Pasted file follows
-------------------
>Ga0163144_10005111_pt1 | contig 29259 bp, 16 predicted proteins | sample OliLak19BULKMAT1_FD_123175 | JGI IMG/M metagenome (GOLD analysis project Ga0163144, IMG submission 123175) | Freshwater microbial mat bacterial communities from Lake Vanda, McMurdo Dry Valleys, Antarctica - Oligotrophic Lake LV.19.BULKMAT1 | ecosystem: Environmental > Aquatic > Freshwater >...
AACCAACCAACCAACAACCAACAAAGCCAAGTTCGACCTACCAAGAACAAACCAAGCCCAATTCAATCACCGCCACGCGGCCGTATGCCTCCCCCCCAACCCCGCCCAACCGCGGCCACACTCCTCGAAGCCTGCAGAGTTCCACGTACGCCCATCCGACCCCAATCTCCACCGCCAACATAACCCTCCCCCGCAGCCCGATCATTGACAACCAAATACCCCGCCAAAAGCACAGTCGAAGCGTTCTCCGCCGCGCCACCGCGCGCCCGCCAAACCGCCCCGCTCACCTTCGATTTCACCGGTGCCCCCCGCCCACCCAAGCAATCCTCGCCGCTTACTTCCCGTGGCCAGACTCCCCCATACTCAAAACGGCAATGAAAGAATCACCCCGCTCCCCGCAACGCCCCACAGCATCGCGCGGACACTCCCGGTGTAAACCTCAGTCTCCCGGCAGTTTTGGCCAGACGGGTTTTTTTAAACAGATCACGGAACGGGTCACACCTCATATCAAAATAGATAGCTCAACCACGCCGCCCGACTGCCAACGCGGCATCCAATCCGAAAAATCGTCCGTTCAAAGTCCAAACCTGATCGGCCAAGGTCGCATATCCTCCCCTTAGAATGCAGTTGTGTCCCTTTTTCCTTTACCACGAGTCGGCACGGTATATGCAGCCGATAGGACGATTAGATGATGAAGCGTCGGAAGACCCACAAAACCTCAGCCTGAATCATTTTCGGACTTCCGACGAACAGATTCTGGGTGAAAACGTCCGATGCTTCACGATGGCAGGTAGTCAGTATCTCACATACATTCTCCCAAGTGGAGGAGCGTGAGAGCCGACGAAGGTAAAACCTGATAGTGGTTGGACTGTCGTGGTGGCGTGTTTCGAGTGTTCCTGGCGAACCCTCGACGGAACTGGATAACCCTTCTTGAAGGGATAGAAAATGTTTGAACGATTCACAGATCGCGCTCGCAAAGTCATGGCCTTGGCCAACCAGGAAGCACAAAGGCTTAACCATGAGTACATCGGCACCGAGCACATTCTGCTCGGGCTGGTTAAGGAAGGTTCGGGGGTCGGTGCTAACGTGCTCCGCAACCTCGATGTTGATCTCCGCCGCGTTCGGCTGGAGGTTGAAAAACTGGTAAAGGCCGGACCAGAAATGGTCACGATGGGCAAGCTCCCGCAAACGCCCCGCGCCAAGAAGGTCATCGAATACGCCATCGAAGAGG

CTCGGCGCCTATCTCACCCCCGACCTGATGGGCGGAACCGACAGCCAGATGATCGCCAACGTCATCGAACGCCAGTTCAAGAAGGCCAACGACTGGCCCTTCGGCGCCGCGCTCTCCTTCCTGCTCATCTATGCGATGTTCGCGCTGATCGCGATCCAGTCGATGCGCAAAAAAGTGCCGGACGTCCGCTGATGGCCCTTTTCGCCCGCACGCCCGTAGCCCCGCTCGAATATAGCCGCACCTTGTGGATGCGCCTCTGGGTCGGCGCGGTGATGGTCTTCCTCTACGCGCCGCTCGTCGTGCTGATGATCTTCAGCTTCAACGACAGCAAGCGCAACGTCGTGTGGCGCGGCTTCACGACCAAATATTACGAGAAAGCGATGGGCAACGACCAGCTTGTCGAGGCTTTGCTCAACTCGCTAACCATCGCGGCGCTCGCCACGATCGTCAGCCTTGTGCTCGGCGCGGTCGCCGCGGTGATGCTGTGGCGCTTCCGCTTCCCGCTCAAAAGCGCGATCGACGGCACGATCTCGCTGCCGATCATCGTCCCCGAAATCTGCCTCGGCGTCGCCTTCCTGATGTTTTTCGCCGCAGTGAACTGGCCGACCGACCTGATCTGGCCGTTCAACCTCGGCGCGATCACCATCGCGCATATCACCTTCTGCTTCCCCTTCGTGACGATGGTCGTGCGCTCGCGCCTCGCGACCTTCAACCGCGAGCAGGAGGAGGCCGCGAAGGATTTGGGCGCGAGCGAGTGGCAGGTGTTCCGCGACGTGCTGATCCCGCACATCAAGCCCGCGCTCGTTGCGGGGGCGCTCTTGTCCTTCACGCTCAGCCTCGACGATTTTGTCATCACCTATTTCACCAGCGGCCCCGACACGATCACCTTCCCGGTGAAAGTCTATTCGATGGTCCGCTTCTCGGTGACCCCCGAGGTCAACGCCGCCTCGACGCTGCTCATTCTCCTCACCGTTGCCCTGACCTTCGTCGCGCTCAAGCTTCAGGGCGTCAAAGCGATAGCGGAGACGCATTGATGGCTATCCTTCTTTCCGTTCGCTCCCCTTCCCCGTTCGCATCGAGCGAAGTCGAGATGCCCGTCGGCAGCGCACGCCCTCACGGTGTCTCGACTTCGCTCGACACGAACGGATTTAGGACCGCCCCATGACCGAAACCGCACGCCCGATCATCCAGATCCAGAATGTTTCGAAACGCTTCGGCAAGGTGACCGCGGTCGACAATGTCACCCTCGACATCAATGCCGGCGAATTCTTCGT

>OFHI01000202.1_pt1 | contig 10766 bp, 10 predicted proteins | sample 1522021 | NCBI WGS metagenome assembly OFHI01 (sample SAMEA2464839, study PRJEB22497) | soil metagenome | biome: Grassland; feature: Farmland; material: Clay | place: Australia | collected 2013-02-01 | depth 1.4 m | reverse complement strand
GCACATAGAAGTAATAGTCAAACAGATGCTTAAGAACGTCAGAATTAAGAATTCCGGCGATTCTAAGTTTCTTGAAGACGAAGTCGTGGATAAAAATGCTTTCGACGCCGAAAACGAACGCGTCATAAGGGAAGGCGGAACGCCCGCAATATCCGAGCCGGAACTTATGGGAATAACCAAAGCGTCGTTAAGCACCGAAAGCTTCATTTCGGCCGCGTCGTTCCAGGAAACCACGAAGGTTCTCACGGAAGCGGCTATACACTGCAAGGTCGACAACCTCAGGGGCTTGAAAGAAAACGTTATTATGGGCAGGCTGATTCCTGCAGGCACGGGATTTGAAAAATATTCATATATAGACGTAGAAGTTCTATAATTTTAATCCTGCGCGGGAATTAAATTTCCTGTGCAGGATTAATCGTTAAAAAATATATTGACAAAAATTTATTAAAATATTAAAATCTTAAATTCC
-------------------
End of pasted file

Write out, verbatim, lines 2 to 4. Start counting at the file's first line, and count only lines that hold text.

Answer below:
AACCAACCAACCAACAACCAACAAAGCCAAGTTCGACCTACCAAGAACAAACCAAGCCCAATTCAATCACCGCCACGCGGCCGTATGCCTCCCCCCCAACCCCGCCCAACCGCGGCCACACTCCTCGAAGCCTGCAGAGTTCCACGTACGCCCATCCGACCCCAATCTCCACCGCCAACATAACCCTCCCCCGCAGCCCGATCATTGACAACCAAATACCCCGCCAAAAGCACAGTCGAAGCGTTCTCCGCCGCGCCACCGCGCGCCCGCCAAACCGCCCCGCTCACCTTCGATTTCACCGGTGCCCCCCGCCCACCCAAGCAATCCTCGCCGCTTACTTCCCGTGGCCAGACTCCCCCATACTCAAAACGGCAATGAAAGAATCACCCCGCTCCCCGCAACGCCCCACAGCATCGCGCGGACACTCCCGGTGTAAACCTCAGTCTCCCGGCAGTTTTGGCCAGACGGGTTTTTTTAAACAGATCACGGAACGGGTCACACCTCATATCAAAATAGATAGCTCAACCACGCCGCCCGACTGCCAACGCGGCATCCAATCCGAAAAATCGTCCGTTCAAAGTCCAAACCTGATCGGCCAAGGTCGCATATCCTCCCCTTAGAATGCAGTTGTGTCCCTTTTTCCTTTACCACGAGTCGGCACGGTATATGCAGCCGATAGGACGATTAGATGATGAAGCGTCGGAAGACCCACAAAACCTCAGCCTGAATCATTTTCGGACTTCCGACGAACAGATTCTGGGTGAAAACGTCCGATGCTTCACGATGGCAGGTAGTCAGTATCTCACATACATTCTCCCAAGTGGAGGAGCGTGAGAGCCGACGAAGGTAAAACCTGATAGTGGTTGGACTGTCGTGGTGGCGTGTTTCGAGTGTTCCTGGCGAACCCTCGACGGAACTGGATAACCCTTCTTGAAGGGATAGAAAATGTTTGAACGATTCACAGATCGCGCTCGCAAAGTCATGGCCTTGGCCAACCAGGAAGCACAAAGGCTTAACCATGAGTACATCGGCACCGAGCACATTCTGCTCGGGCTGGTTAAGGAAGGTTCGGGGGTCGGTGCTAACGTGCTCCGCAACCTCGATGTTGATCTCCGCCGCGTTCGGCTGGAGGTTGAAAAACTGGTAAAGGCCGGACCAGAAATGGTCACGATGGGCAAGCTCCCGCAAACGCCCCGCGCCAAGAAGGTCATCGAATACGCCATCGAAGAGG

CTCGGCGCCTATCTCACCCCCGACCTGATGGGCGGAACCGACAGCCAGATGATCGCCAACGTCATCGAACGCCAGTTCAAGAAGGCCAACGACTGGCCCTTCGGCGCCGCGCTCTCCTTCCTGCTCATCTATGCGATGTTCGCGCTGATCGCGATCCAGTCGATGCGCAAAAAAGTGCCGGACGTCCGCTGATGGCCCTTTTCGCCCGCACGCCCGTAGCCCCGCTCGAATATAGCCGCACCTTGTGGATGCGCCTCTGGGTCGGCGCGGTGATGGTCTTCCTCTACGCGCCGCTCGTCGTGCTGATGATCTTCAGCTTCAACGACAGCAAGCGCAACGTCGTGTGGCGCGGCTTCACGACCAAATATTACGAGAAAGCGATGGGCAACGACCAGCTTGTCGAGGCTTTGCTCAACTCGCTAACCATCGCGGCGCTCGCCACGATCGTCAGCCTTGTGCTCGGCGCGGTCGCCGCGGTGATGCTGTGGCGCTTCCGCTTCCCGCTCAAAAGCGCGATCGACGGCACGATCTCGCTGCCGATCATCGTCCCCGAAATCTGCCTCGGCGTCGCCTTCCTGATGTTTTTCGCCGCAGTGAACTGGCCGACCGACCTGATCTGGCCGTTCAACCTCGGCGCGATCACCATCGCGCATATCACCTTCTGCTTCCCCTTCGTGACGATGGTCGTGCGCTCGCGCCTCGCGACCTTCAACCGCGAGCAGGAGGAGGCCGCGAAGGATTTGGGCGCGAGCGAGTGGCAGGTGTTCCGCGACGTGCTGATCCCGCACATCAAGCCCGCGCTCGTTGCGGGGGCGCTCTTGTCCTTCACGCTCAGCCTCGACGATTTTGTCATCACCTATTTCACCAGCGGCCCCGACACGATCACCTTCCCGGTGAAAGTCTATTCGATGGTCCGCTTCTCGGTGACCCCCGAGGTCAACGCCGCCTCGACGCTGCTCATTCTCCTCACCGTTGCCCTGACCTTCGTCGCGCTCAAGCTTCAGGGCGTCAAAGCGATAGCGGAGACGCATTGATGGCTATCCTTCTTTCCGTTCGCTCCCCTTCCCCGTTCGCATCGAGCGAAGTCGAGATGCCCGTCGGCAGCGCACGCCCTCACGGTGTCTCGACTTCGCTCGACACGAACGGATTTAGGACCGCCCCATGACCGAAACCGCACGCCCGATCATCCAGATCCAGAATGTTTCGAAACGCTTCGGCAAGGTGACCGCGGTCGACAATGTCACCCTCGACATCAATGCCGGCGAATTCTTCGT

>OFHI01000202.1_pt1 | contig 10766 bp, 10 predicted proteins | sample 1522021 | NCBI WGS metagenome assembly OFHI01 (sample SAMEA2464839, study PRJEB22497) | soil metagenome | biome: Grassland; feature: Farmland; material: Clay | place: Australia | collected 2013-02-01 | depth 1.4 m | reverse complement strand